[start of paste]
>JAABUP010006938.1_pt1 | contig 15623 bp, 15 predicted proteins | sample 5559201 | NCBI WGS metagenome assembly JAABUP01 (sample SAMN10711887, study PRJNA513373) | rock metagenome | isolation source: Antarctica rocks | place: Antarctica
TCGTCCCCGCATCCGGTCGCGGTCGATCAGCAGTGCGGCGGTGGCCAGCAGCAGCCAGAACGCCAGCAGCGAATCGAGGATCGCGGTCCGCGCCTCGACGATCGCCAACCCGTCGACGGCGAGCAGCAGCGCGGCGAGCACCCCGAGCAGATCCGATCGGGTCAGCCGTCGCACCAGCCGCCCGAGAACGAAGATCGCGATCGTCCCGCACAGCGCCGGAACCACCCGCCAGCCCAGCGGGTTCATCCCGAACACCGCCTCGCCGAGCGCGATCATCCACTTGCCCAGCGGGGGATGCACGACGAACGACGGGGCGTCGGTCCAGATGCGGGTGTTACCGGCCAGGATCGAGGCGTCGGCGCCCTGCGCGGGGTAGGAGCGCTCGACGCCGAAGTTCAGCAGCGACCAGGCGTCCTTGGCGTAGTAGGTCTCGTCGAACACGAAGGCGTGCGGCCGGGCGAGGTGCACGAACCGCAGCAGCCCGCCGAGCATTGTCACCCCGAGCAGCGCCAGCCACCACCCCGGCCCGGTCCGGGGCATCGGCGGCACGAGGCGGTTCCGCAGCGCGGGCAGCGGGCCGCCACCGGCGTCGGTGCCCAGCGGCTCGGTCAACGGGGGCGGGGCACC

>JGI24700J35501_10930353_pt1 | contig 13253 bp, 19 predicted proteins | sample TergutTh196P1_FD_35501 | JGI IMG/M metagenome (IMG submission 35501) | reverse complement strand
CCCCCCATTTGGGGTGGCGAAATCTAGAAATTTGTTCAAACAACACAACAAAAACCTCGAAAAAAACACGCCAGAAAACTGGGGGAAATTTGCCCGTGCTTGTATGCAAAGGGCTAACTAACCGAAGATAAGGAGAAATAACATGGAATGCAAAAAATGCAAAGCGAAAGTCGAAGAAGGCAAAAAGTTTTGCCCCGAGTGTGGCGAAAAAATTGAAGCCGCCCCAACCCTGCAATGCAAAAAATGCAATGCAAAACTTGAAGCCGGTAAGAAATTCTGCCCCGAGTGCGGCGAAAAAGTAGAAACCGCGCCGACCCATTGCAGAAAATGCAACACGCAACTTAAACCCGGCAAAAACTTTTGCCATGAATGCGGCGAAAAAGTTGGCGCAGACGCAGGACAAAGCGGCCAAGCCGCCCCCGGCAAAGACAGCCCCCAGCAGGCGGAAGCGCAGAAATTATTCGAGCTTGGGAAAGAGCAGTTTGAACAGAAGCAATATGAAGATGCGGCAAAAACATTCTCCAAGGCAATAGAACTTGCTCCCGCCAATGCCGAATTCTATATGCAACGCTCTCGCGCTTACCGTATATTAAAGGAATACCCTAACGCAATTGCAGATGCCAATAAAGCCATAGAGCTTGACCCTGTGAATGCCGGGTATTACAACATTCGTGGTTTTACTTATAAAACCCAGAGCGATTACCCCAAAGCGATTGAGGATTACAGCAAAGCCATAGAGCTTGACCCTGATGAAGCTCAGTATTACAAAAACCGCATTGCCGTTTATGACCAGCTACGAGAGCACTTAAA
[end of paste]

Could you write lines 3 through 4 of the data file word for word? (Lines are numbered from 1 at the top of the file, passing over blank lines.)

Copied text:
>JGI24700J35501_10930353_pt1 | contig 13253 bp, 19 predicted proteins | sample TergutTh196P1_FD_35501 | JGI IMG/M metagenome (IMG submission 35501) | reverse complement strand
CCCCCCATTTGGGGTGGCGAAATCTAGAAATTTGTTCAAACAACACAACAAAAACCTCGAAAAAAACACGCCAGAAAACTGGGGGAAATTTGCCCGTGCTTGTATGCAAAGGGCTAACTAACCGAAGATAAGGAGAAATAACATGGAATGCAAAAAATGCAAAGCGAAAGTCGAAGAAGGCAAAAAGTTTTGCCCCGAGTGTGGCGAAAAAATTGAAGCCGCCCCAACCCTGCAATGCAAAAAATGCAATGCAAAACTTGAAGCCGGTAAGAAATTCTGCCCCGAGTGCGGCGAAAAAGTAGAAACCGCGCCGACCCATTGCAGAAAATGCAACACGCAACTTAAACCCGGCAAAAACTTTTGCCATGAATGCGGCGAAAAAGTTGGCGCAGACGCAGGACAAAGCGGCCAAGCCGCCCCCGGCAAAGACAGCCCCCAGCAGGCGGAAGCGCAGAAATTATTCGAGCTTGGGAAAGAGCAGTTTGAACAGAAGCAATATGAAGATGCGGCAAAAACATTCTCCAAGGCAATAGAACTTGCTCCCGCCAATGCCGAATTCTATATGCAACGCTCTCGCGCTTACCGTATATTAAAGGAATACCCTAACGCAATTGCAGATGCCAATAAAGCCATAGAGCTTGACCCTGTGAATGCCGGGTATTACAACATTCGTGGTTTTACTTATAAAACCCAGAGCGATTACCCCAAAGCGATTGAGGATTACAGCAAAGCCATAGAGCTTGACCCTGATGAAGCTCAGTATTACAAAAACCGCATTGCCGTTTATGACCAGCTACGAGAGCACTTAAA